HIPAA Compliance requires that you be prepared to handle Protected Health Information properly and follow the requirements in the HIPAA Privacy, Security, and Breach Notification Rules. If there is a problem that comes to the surface, through a complaint, breach, or audit, an enforcement action can result. Enforcement actions include financial settlements that can reach into the millions of dollars, as well as Corrective Action Plans that can take years to complete and can cost many times the expense of the monetary settlements.
Violations originated from such simple things as returning copiers to the leasing company without removing the PHI on the hard drive, moving offices without accounting for hard drives stored in a closet, and improperly disposing of printed materials, that all could have been prevented with the implementation of policies and procedures and training on them. Several settlements for violations involve improper consideration of the requirements in the Security Rule, which calls for extensive policies and procedures based on an accurate and thorough entity-wide risk analysis.
Every entity under the HIPAA regulations needs to know why the enforcement actions took place and what could have been done differently to prevent the violations that led to enforcement, so they can avoid those issues and their significant impact. Failure to do so can lead to financial settlements, fines, and/or corrective action plans that can severely impact your organization.
Areas Covered in the Session:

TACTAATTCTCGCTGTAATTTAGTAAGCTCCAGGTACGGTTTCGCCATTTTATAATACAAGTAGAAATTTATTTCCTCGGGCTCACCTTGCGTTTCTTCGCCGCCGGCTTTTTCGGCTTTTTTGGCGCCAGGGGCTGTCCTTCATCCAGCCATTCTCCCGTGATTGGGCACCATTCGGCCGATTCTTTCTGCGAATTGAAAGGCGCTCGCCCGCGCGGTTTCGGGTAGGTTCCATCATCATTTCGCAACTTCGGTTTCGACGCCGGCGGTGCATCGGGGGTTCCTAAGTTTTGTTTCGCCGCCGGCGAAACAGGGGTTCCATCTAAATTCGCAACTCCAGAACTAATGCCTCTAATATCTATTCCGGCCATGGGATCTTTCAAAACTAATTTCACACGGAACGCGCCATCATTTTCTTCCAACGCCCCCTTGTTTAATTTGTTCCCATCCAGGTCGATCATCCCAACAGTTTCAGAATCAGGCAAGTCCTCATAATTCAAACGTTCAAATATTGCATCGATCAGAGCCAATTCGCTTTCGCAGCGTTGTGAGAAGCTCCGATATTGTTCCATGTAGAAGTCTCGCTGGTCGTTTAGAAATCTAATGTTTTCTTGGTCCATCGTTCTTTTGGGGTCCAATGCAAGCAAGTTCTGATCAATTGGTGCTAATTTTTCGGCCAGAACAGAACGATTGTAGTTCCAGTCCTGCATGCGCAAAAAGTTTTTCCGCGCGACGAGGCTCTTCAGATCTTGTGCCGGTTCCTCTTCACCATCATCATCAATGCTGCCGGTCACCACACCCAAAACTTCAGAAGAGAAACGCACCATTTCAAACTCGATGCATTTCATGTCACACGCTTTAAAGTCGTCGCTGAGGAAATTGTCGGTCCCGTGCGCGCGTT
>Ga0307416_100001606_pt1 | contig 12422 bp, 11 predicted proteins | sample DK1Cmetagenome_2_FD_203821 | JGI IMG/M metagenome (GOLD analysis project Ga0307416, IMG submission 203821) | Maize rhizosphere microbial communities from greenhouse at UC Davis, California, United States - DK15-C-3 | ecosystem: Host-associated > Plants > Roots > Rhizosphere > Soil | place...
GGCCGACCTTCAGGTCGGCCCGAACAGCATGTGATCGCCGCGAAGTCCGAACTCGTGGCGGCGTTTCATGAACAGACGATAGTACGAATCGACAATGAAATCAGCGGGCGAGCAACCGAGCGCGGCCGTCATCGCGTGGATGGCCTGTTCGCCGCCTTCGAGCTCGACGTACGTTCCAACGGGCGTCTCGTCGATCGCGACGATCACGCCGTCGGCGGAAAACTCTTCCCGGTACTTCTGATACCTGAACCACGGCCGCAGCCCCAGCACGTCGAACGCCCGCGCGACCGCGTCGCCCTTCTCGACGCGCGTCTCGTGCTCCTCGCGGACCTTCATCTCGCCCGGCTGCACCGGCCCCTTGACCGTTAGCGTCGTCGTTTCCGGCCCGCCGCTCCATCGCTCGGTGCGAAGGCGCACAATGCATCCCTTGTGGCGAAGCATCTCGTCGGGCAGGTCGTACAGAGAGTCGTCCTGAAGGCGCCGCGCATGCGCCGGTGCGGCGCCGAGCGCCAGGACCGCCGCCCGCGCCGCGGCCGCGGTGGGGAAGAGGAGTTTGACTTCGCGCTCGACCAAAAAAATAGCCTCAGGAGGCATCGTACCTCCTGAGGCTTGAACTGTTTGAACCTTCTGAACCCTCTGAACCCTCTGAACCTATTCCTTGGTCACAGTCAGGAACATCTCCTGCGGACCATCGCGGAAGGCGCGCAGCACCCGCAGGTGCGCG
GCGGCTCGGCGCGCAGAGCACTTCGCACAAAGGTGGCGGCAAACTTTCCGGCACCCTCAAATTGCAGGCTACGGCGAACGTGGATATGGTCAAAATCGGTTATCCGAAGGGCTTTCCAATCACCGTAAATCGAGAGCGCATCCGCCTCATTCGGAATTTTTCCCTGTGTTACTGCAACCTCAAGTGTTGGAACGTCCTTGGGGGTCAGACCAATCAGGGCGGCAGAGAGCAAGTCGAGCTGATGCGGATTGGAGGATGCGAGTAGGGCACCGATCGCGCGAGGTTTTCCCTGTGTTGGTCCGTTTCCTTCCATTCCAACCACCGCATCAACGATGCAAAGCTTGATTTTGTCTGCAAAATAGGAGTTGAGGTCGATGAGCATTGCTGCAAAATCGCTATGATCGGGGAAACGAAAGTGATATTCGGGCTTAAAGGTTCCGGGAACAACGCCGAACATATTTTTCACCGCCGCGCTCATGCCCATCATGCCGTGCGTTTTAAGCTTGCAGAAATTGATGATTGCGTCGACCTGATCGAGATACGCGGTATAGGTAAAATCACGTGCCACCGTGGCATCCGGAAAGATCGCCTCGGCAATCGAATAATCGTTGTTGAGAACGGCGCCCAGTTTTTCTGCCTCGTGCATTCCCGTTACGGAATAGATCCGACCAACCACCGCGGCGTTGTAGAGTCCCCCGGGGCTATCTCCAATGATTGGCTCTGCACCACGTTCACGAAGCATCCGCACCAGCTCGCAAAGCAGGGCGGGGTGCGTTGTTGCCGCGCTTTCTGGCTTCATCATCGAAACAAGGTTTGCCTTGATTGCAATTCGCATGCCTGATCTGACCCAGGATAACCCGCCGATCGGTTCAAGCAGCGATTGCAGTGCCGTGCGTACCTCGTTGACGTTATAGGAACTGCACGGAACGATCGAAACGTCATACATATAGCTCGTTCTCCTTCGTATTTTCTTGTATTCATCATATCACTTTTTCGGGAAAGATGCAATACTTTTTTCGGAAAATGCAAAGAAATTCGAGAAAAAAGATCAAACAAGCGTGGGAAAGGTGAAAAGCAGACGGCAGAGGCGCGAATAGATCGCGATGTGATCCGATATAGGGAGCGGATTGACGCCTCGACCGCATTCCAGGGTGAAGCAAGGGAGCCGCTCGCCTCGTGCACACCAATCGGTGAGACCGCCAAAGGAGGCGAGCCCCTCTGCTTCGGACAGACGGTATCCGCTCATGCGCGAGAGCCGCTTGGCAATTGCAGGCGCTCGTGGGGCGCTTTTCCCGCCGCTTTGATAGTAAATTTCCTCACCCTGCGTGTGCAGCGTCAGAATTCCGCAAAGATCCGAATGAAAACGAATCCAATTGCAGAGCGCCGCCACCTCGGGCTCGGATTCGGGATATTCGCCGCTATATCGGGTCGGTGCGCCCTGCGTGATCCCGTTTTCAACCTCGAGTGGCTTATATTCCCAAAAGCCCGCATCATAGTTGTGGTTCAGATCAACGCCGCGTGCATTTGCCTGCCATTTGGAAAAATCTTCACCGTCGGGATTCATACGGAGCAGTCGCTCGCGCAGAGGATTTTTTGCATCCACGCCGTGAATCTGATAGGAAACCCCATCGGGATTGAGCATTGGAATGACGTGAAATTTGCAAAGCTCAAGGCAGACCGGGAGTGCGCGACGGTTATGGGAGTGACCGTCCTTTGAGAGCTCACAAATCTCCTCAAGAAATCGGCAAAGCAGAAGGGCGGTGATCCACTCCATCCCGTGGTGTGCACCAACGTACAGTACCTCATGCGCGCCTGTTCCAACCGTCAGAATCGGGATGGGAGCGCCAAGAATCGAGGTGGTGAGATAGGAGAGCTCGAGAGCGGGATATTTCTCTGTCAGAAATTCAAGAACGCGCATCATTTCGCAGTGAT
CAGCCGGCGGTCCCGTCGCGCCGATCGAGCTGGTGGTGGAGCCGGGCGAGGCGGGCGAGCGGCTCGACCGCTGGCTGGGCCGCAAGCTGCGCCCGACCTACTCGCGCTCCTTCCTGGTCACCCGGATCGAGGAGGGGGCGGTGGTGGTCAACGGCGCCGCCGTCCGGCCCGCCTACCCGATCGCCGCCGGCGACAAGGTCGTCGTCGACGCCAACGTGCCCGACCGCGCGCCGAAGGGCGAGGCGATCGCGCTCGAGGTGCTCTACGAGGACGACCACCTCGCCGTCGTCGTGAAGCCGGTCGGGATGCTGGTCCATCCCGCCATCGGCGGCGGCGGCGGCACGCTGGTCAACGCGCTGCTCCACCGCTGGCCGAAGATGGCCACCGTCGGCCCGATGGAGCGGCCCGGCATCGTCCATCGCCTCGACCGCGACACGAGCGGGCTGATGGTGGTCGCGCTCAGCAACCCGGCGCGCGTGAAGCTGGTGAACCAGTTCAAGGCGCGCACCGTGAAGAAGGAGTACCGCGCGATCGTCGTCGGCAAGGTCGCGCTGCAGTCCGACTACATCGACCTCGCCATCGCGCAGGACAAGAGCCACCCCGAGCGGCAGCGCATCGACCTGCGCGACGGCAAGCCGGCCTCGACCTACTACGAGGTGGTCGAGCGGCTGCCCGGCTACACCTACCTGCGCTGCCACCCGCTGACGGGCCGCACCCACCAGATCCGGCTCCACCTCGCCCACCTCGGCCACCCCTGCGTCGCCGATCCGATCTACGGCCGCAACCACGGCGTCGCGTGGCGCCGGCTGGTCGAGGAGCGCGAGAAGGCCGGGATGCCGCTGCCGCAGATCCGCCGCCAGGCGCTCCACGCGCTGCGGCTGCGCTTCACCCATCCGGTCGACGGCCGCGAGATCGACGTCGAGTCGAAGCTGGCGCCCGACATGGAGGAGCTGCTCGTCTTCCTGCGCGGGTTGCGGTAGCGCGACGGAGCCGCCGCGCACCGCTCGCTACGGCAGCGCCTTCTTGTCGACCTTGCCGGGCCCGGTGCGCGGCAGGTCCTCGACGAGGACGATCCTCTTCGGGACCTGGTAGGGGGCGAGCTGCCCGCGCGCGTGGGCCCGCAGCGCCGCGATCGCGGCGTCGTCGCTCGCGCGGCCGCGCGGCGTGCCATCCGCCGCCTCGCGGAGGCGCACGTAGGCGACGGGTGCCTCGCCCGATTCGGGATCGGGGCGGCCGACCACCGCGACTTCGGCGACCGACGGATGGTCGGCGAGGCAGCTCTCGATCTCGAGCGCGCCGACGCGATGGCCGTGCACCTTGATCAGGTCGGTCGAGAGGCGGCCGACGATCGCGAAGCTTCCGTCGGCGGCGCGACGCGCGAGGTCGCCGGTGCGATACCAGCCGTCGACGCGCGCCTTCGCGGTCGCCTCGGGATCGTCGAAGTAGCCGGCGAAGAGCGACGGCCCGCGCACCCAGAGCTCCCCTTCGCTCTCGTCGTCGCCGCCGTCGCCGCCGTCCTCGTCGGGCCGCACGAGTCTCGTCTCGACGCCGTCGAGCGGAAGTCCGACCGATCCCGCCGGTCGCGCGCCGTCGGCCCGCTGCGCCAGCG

Who Will Benefit:
Jim Sheldon-Dean is the founder and director of compliance services at Lewis Creek Systems, LLC, a Vermont-based consulting firm founded in 1982, providing information privacy and security regulatory compliance services to a wide variety of health care entities.
Sheldon-Dean serves on the HIMSS Information Systems Security Workgroup, has co-chaired the Workgroup for Electronic Data Interchange Privacy and Security Workgroup, and is a recipient of the WEDI 2011 Award of Merit. He is a frequent speaker regarding HIPAA and information privacy and security compliance issues at seminars and conferences, including speaking engagements at numerous regional and national healthcare association conferences and conventions and the annual NIST/OCR HIPAA Security Conference in Washington, D.C.
Sheldon-Dean has more than 30 years of experience in policy analysis and implementation, business process analysis, information systems and software development. His experience includes leading the development of health care related Web sites; award-winning, best-selling commercial utility software; and mission-critical, fault-tolerant communications satellite control systems. In addition, he has eight years of experience doing hands-on medical work as a Vermont certified volunteer emergency medical technician. Sheldon-Dean received his B.S. degree, summa cum laude, from the University of Vermont and his master’s degree from the Massachusetts Institute of Technology.
Phone No: 1-800-385-1607